How might we integrate the experience of awe and wonder into agriculture so that humanity reawakens to the earth as a living being and takes greater care? What if visiting a farm lead to more frequent “jaw-dropping moments of awe” through experiencing a reclaiming of the miracle of food and farming?
The following is taken from the overview promoting the upcoming event on the Art and Science of Awe:
Only recently has awe received serious scientific attention. Cutting-edge research on this emotion, including an unprecedented three-year project now drawing to a close at UC Berkeley, suggests that it has profound psychological, social, and physical health benefits—perhaps even stronger, in some cases, than those of other positive emotions.
Leading scientific experts on awe have revealed therapeutic and unique health benefits, how the emotion of awe can foster kindness and connection, and its potential to help kids and adults thrive in life. Their talks will be complemented by mind-expanding presentations and performances by artists, educators, and others. The program will explain what makes an experience awe-inspiring, shed light on why we feel awe, and explore how to inspire more awe in daily life—through nature, art, technology, and more.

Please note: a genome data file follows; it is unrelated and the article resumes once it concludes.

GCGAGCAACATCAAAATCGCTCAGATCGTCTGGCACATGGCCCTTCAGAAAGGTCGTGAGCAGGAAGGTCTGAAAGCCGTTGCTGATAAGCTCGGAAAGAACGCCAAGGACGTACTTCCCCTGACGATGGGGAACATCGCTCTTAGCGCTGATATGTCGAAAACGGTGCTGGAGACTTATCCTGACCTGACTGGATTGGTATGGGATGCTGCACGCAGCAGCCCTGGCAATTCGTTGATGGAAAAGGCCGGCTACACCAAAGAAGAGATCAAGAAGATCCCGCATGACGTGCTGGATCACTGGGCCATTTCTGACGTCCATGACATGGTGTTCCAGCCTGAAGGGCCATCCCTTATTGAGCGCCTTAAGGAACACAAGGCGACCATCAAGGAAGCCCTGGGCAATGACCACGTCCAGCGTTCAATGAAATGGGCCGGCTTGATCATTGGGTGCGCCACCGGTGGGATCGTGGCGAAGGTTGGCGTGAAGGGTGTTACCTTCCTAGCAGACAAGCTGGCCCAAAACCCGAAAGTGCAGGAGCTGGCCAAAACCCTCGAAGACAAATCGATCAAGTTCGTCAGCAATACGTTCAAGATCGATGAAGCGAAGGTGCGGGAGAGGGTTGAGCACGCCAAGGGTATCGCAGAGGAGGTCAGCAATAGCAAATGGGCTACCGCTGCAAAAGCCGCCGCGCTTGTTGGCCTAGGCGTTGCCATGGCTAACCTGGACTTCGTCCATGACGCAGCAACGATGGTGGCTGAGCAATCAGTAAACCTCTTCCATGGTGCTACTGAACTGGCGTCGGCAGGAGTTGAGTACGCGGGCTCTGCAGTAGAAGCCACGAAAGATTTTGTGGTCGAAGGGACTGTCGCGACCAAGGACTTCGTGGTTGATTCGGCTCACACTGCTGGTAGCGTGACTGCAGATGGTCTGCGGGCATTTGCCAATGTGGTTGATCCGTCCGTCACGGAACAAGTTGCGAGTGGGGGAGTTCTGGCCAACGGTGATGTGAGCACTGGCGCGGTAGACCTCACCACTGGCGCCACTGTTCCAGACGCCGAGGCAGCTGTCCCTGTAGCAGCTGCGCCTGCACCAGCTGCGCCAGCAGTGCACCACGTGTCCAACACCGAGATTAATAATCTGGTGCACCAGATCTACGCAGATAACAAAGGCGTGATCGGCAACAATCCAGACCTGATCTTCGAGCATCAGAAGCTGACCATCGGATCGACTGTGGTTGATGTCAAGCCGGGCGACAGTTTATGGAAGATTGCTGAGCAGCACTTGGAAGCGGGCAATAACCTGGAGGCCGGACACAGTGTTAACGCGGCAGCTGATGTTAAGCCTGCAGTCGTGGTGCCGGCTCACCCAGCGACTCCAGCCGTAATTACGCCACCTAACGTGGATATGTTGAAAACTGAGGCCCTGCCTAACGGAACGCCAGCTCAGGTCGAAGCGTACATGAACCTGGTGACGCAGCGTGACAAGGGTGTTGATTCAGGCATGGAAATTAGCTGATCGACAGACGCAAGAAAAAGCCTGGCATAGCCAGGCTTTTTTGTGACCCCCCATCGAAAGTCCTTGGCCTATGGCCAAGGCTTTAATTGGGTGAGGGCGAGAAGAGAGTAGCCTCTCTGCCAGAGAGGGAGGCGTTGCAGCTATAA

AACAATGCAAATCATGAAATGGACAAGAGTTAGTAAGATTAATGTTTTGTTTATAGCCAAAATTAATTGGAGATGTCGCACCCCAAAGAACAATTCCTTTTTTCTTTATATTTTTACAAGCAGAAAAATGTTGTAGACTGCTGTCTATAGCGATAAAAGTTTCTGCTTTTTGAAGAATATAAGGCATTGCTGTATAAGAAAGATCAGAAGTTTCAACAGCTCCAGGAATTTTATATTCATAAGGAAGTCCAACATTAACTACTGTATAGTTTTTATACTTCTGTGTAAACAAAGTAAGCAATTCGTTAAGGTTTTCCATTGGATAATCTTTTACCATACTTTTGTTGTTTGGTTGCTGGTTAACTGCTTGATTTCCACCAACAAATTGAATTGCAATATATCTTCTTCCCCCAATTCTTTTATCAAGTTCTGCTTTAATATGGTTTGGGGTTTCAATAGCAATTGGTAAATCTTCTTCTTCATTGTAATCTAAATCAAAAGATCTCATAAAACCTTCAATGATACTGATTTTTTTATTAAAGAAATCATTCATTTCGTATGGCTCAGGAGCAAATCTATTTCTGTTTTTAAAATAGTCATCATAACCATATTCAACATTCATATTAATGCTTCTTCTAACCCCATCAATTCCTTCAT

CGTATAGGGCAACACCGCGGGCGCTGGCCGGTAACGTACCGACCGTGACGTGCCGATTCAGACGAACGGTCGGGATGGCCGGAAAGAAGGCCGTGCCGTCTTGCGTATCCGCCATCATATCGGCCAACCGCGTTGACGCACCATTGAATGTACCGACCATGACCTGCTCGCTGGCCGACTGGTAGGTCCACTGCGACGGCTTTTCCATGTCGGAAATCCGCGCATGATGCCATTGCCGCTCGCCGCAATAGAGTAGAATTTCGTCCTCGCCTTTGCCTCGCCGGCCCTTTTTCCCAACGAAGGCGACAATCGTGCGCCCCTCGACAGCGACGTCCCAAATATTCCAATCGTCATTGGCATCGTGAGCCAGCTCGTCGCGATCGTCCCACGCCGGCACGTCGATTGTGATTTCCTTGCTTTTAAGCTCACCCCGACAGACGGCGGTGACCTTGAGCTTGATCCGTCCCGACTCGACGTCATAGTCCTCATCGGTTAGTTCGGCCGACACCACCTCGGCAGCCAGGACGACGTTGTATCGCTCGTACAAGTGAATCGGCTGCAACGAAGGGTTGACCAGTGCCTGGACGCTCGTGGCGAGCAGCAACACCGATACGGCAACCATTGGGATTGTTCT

What they miss mentioning is the culinary arts. Through beautifully prepared food by skilled chefs, we stimulate many of our senses, especially when it is food direct from a local farm that tells a story.
This post reflects what a relationship with Nature might look like:
We credit our reciprocal relationships with land and food as essential to shifting consciousness and to guide us, out of a love for the Earth, to take greater care. Therefore, we believe in bringing farming and the sustenance it provides, from the margins of cultural consciousness, into the centre so that it has a bigger role at the table in talks about climate change, ecosystem health, resource use, hunger, water supply, public health, policy discussions, indigenous teachings, education of our youth, economic reform, carbon sequestration from soil regeneration, traditional cultures and our connection to place.
Be a part of bringing the kind of farming that increases soil health and uses practices that help mitigate climate change, from the margins of cultural consciousness into the centre so that it’s big role is recognized in talks about the serious issues affecting us and all life on earth.